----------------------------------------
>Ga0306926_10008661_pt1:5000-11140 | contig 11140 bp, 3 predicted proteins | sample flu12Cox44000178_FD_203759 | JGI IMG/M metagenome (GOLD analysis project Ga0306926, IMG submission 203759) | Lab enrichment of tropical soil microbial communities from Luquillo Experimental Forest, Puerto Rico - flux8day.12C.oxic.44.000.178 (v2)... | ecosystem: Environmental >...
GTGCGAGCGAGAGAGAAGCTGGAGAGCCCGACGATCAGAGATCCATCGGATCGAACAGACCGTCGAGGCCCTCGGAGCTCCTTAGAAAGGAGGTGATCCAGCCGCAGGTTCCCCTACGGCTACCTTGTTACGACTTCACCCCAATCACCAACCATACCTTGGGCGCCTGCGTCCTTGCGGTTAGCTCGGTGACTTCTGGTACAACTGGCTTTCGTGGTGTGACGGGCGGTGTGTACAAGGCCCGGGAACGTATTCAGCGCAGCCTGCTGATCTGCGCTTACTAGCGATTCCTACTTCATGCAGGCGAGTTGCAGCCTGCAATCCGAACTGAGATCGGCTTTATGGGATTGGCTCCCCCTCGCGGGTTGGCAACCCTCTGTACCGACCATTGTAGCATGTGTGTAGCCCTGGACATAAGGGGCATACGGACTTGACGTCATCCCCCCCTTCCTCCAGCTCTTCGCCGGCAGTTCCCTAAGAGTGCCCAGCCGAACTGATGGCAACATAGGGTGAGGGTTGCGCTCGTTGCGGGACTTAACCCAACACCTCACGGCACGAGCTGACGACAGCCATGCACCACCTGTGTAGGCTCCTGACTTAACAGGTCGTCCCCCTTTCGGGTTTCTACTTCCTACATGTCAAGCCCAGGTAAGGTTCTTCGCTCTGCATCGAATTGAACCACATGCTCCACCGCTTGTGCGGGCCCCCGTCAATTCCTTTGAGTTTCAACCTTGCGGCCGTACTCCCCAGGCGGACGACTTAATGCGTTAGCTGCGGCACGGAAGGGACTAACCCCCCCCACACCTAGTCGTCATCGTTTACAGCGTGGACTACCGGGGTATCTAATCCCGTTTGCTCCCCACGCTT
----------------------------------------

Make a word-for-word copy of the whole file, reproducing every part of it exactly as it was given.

>Ga0306926_10008661_pt1:5000-11140 | contig 11140 bp, 3 predicted proteins | sample flu12Cox44000178_FD_203759 | JGI IMG/M metagenome (GOLD analysis project Ga0306926, IMG submission 203759) | Lab enrichment of tropical soil microbial communities from Luquillo Experimental Forest, Puerto Rico - flux8day.12C.oxic.44.000.178 (v2)... | ecosystem: Environmental >...
GTGCGAGCGAGAGAGAAGCTGGAGAGCCCGACGATCAGAGATCCATCGGATCGAACAGACCGTCGAGGCCCTCGGAGCTCCTTAGAAAGGAGGTGATCCAGCCGCAGGTTCCCCTACGGCTACCTTGTTACGACTTCACCCCAATCACCAACCATACCTTGGGCGCCTGCGTCCTTGCGGTTAGCTCGGTGACTTCTGGTACAACTGGCTTTCGTGGTGTGACGGGCGGTGTGTACAAGGCCCGGGAACGTATTCAGCGCAGCCTGCTGATCTGCGCTTACTAGCGATTCCTACTTCATGCAGGCGAGTTGCAGCCTGCAATCCGAACTGAGATCGGCTTTATGGGATTGGCTCCCCCTCGCGGGTTGGCAACCCTCTGTACCGACCATTGTAGCATGTGTGTAGCCCTGGACATAAGGGGCATACGGACTTGACGTCATCCCCCCCTTCCTCCAGCTCTTCGCCGGCAGTTCCCTAAGAGTGCCCAGCCGAACTGATGGCAACATAGGGTGAGGGTTGCGCTCGTTGCGGGACTTAACCCAACACCTCACGGCACGAGCTGACGACAGCCATGCACCACCTGTGTAGGCTCCTGACTTAACAGGTCGTCCCCCTTTCGGGTTTCTACTTCCTACATGTCAAGCCCAGGTAAGGTTCTTCGCTCTGCATCGAATTGAACCACATGCTCCACCGCTTGTGCGGGCCCCCGTCAATTCCTTTGAGTTTCAACCTTGCGGCCGTACTCCCCAGGCGGACGACTTAATGCGTTAGCTGCGGCACGGAAGGGACTAACCCCCCCCACACCTAGTCGTCATCGTTTACAGCGTGGACTACCGGGGTATCTAATCCCGTTTGCTCCCCACGCTT